3 – Bed Bath and Beyond

Bed Bath & Beyond, the big box retailer in which customers can find everything they want for their home, is moving forward quickly in its plan to launch at least eight own brands, as part of its broader three-year transformation strategy.

In May 2021, Bed Bath and Beyond launched Simply Essential its latest brand. 1200 different products in the categories bed, bathroom, interior decoration, storage and organization, and kitchen and dining room at very competitive prices. The entire range costs less than $200, with basic kitchen items, such as ladles or spoons, starting at $1.

Distributor brands were an area of activity in which Bed Bath & Beyond had relatively little penetration, which investors had previously criticized. The intention of the distributor is to increase its penetration of the private brand, from 10% to at least 30% of its sales during the first three years. And for that, the store hired Mark Tritton as CEO in November 2019. He was responsible for the launch of 30 brands at Target before or the management of 50 distributor brands through physical and digital channels for Nordstrom Product Group. A recruitment in the form of a real message for the future of Bed Bath and Beyond: more own brands.

4 – Zara

After its success with perfumes, Zara launches its first beauty line on May 12.

Unlike other fashion brands that are adding to the cosmetics market, such as Topshop or H&M, Zara’s beauty line offers a vast selection for eyes, lips, face and nails, all with refills.

Although this is not the first time the company has launched outside the fashion industry, Zara’s new beauty products are the brand’s first complete collection. And customers will not lack color options: the launch includes highly pigmented products for eyes, lips, face and nails in over 130 shades.

The products – which include a nourishing jelly lip oil, a refillable black eyeliner, makeup brushes and a huge choice of 39 nail polish – have been created for all skin tones, all sexes and all ages. Nothing has been tested on animals.

Priced from USD 8 to USD 26 (starting at USD 5 for reloads), ZARA Beauty was released on May 12 on Zara’s website. The virtual test service was tested at the official launch.

5 – The DNVB

In response to the curiosity and desire to find new products from US customers, many store chains are beginning to adopt an investment or partnership strategy with DNVB.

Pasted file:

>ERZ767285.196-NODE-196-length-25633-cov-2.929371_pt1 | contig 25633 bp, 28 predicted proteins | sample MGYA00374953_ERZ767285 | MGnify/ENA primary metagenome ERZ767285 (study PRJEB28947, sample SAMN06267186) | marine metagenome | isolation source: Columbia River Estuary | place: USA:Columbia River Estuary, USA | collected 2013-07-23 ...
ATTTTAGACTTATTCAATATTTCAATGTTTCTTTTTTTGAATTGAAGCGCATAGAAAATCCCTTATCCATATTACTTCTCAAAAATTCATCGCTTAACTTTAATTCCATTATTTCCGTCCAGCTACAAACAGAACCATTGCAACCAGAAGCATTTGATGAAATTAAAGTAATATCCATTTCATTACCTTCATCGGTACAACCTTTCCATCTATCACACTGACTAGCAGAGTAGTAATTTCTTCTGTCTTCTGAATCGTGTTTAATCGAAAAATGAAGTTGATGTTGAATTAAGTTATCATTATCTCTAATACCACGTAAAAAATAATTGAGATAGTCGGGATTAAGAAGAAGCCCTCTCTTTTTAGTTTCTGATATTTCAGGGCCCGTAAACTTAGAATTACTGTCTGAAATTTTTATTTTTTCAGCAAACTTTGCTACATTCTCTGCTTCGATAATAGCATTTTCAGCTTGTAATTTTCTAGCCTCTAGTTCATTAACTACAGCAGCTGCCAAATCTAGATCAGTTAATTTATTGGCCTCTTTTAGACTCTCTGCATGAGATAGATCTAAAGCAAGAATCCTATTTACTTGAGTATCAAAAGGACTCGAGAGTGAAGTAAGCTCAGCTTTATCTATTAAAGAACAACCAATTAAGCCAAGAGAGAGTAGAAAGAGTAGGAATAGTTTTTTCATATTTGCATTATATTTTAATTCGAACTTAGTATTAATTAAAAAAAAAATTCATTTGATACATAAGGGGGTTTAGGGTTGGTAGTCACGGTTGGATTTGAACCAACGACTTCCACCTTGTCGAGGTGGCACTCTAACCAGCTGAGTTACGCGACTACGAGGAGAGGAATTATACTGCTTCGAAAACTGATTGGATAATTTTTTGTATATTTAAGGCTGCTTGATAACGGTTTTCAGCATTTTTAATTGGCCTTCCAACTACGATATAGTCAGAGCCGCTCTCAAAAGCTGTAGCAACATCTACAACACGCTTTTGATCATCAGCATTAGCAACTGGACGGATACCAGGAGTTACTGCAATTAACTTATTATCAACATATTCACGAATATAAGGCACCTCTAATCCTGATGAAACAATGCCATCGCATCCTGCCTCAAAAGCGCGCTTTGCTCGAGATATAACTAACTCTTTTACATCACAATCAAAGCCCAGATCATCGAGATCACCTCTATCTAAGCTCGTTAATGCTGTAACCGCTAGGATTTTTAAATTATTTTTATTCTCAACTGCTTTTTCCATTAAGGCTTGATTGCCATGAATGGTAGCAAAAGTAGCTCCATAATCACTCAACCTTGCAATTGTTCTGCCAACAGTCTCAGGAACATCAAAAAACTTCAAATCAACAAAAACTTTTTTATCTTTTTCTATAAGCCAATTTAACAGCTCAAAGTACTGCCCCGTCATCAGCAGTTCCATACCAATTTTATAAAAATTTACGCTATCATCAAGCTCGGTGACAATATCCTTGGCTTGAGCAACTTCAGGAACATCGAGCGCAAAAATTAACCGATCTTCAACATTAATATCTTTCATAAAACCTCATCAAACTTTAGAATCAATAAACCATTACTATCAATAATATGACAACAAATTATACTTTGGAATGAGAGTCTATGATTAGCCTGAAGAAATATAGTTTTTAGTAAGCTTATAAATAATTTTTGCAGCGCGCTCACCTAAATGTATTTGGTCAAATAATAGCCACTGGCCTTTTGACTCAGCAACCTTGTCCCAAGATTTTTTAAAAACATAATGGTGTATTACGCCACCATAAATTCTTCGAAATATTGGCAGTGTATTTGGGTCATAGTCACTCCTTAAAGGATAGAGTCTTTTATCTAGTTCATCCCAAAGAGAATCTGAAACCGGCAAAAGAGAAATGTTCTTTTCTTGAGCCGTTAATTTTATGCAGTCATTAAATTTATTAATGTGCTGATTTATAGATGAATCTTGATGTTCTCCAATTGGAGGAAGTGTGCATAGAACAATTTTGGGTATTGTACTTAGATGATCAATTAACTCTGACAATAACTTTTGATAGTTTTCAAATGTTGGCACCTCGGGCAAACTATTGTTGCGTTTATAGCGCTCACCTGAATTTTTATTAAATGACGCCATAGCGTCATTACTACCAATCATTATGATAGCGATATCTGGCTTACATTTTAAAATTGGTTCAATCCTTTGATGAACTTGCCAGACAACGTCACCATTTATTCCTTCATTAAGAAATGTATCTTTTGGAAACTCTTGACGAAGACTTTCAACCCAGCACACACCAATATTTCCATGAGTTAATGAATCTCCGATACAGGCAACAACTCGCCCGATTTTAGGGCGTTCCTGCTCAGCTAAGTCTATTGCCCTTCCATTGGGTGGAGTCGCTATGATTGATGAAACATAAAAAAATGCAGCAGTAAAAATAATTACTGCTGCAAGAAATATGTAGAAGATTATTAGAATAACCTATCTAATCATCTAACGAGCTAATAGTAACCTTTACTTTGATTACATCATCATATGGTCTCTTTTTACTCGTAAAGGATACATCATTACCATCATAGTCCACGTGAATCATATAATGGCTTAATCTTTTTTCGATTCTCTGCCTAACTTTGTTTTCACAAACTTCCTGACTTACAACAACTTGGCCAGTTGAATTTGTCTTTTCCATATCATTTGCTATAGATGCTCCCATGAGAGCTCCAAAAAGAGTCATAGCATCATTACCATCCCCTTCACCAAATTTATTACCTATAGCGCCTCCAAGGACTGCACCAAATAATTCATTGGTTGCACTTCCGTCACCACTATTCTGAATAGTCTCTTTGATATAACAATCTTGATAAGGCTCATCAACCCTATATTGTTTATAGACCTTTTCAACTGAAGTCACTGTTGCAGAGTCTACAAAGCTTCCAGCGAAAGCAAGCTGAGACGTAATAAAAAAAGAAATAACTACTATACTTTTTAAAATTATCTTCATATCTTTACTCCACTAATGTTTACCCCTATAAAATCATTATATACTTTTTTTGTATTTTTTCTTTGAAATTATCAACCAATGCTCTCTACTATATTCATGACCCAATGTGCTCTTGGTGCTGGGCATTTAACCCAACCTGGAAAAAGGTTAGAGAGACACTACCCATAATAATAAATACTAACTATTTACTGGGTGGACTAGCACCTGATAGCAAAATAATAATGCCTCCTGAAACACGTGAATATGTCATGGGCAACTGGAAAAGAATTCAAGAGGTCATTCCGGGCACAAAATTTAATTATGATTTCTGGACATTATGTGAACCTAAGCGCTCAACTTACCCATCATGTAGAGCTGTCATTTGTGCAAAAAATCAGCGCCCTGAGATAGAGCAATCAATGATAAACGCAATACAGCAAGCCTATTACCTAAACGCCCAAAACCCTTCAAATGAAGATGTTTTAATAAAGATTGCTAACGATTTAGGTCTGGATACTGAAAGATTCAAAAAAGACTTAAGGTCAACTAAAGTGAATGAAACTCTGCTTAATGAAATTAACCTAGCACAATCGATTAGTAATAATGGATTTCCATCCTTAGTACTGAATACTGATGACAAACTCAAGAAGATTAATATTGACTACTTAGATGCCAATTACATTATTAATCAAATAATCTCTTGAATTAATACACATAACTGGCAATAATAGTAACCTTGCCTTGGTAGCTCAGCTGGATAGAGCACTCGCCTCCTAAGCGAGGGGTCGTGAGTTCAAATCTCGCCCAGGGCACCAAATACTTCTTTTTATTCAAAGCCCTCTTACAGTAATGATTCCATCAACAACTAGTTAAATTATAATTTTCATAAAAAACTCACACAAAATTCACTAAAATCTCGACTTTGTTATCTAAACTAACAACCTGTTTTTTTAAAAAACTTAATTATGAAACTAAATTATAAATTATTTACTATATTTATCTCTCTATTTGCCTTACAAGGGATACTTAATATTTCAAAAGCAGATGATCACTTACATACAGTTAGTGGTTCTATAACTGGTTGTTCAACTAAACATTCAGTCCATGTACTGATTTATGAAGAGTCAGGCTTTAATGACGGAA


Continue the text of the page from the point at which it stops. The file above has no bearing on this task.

The idea is simple: use the online reputation of these brands to attract customers in physical stores.

For example, Target now sells previously exclusively online brands such as Casper, Harry’s, Barkbox, Quip and Native. These brands all have an aesthetic that is immediately recognizable by online shoppers.

They are attractive players to Target as the cost of advertising on Facebook and Google increases and online growth slows down. Digital brands need new outlets to increase brand awareness and drive customer acquisition. They also need cash flow: Target invested $70 million in Casper in 2017.

Retailers like Target, as well as Walmart and Nordstrom, are rewriting merchandising rules to accommodate fashionable DNVB. Partnership rather than acquisition.

Winky Lux, Harry’s, Quip are on sale in stores. These items – razors, toothbrushes, deodorants – must be purchased regularly, which means a constant flow of data on their performance in store. And as GIC companies like P&G and Unilever monitor the booming digital brands to see who’s worth acquiring, success in Target stores and other mass retailers is a clear indicator of performance and long-term.

When Quip started selling its electric toothbrush starter packs at Target stores, the brand worked to bring Target customers back to the Quip site, where they could sign up for automatic brush head refills. Thus, at Target, Quip customers receive a code that allows them to register their brush online and create an account. To order more brush heads, they must subscribe to Quip.

Bertrand Leseigneur
Retail Innovation Correspondent USA
Based in New York, Bertrand is the Innovation Retail correspondent of the Echangeur in the USA, he decodes the latest American concept stores !!
Back to the top

Recommended posts